Chomsky - Interventions - 2002 - 2007
The book is a compilation of 44 op-eds that Chomsky wrote during 2002-07, unwavering in their rebuttal of U.S. interventions the world over.
IT is surprising that in spite of Noam Chomsky’s interventions in world politics, and particularly his understanding of American foreign policy, his views or writings do not find a place in the mainstream press in the United States.
Though his short pieces on the Bush presidency, Israel and Palestine, national security and terrorism, Washington’s belligerence towards Iran, and the divide-and-conquer strategy in Iraq are accepted by the New York Times Syndicate, they are, interestingly, never published in The New York Times. Tariq Ali says, “If Chomsky were living in Italy, Germany, France or Britain, he would have a regular column in one of those countries’ main newspapers.”
Outside the U.S., he is published in The Independent, International Herald Tribune, The Guardian, and Mexico’s national daily La Jornada. Because these writings present the truth, fault George Bush’s administration, and counter his ambitions of running global affairs from the White House, the state machinery guarantees that they do not reach the public and ensures that one of the greatest intellectuals of the present times is marginalised because of his views. As A.J. Liebling maintained long ago, “Freedom of the press is guaranteed only to those who own one.”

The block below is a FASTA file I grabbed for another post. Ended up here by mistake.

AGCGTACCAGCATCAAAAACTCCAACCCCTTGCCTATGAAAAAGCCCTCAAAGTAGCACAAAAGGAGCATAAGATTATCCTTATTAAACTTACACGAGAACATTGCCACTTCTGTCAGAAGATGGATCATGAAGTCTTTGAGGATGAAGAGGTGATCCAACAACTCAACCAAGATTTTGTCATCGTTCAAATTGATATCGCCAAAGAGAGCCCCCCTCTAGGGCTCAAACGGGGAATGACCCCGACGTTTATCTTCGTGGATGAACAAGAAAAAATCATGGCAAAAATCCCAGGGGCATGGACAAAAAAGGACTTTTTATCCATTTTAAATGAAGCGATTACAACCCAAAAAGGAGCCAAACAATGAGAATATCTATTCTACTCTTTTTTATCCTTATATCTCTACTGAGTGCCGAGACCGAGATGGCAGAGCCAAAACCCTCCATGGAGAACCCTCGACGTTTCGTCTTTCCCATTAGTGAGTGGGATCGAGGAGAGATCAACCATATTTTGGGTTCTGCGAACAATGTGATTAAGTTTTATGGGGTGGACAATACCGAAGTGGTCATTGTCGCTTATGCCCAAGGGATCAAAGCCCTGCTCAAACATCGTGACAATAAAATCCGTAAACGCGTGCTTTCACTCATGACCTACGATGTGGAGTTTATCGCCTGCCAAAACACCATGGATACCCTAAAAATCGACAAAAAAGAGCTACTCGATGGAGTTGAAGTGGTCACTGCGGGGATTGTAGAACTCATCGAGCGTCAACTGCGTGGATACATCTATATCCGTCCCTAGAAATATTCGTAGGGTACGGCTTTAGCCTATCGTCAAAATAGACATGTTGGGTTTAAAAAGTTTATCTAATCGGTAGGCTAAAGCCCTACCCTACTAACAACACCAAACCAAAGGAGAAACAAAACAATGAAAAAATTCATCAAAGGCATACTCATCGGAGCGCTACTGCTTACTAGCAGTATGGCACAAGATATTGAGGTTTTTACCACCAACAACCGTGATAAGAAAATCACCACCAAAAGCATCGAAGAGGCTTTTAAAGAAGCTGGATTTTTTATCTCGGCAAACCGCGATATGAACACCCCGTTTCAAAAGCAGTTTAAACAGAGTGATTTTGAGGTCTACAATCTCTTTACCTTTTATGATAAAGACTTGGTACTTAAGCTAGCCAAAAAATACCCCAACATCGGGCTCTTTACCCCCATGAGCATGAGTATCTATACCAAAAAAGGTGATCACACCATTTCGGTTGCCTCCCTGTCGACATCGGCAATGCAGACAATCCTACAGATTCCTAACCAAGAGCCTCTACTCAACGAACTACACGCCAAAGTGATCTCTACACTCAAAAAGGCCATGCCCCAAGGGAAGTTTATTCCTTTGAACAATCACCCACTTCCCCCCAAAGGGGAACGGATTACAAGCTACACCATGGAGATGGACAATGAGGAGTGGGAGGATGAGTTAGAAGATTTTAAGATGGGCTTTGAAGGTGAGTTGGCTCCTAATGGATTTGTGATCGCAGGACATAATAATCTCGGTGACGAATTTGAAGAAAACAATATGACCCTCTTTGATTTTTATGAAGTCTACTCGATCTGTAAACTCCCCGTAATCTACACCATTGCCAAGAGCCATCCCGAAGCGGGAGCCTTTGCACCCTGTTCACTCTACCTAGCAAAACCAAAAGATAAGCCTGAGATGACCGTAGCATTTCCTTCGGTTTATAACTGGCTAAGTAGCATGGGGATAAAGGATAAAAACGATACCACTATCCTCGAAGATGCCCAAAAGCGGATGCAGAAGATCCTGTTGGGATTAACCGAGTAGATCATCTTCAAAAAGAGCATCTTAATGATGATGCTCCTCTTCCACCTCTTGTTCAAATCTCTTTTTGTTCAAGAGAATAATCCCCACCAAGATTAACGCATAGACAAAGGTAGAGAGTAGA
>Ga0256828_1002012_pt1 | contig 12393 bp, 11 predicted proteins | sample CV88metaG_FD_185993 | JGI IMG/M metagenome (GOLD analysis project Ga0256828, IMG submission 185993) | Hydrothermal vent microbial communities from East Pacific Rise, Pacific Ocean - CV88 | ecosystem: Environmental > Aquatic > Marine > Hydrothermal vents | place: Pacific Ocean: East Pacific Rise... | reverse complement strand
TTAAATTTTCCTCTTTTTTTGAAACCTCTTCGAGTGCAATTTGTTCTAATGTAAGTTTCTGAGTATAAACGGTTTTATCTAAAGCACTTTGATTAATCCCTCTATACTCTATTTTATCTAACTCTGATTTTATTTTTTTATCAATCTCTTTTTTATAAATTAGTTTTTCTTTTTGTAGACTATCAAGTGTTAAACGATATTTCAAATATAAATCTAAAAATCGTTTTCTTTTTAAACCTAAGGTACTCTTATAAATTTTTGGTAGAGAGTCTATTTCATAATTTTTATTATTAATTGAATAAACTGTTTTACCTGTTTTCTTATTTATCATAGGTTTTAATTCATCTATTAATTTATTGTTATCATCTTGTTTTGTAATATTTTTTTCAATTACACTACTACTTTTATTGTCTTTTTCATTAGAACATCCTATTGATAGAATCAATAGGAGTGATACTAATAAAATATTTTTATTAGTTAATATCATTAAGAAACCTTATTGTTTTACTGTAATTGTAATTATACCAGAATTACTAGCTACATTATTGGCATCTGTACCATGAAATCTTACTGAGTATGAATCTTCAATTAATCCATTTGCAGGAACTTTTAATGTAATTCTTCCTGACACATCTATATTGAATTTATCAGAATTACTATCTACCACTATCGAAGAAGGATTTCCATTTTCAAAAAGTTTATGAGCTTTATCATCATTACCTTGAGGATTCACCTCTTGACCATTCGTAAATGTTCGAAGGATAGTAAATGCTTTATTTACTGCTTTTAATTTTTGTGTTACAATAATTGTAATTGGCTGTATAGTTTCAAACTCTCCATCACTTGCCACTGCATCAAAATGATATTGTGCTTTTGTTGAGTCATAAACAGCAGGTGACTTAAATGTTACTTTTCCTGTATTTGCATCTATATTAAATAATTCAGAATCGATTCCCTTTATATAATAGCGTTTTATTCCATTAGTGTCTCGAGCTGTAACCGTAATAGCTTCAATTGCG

The fiercely argued articles in this book, Interventions, a compilation of 44 op-eds Chomsky wrote between 2002 and 2007, throw further light on his consistent opposition to the right-wing conservative media that are propped up by neoliberal columnists and interests that have the support of the corporate industry.
It suits their interests to keep Chomsky out. The mainstream press censors all attempts to present a left-wing radical stance and substantiates what Michael I. Niman has written: “The American mass media are like tired old dogs, dutifully fetching official lies on command and dropping them like bones at the feet of an unsuspecting public. We in turn reward them by buying both the products and the myths they sell us.”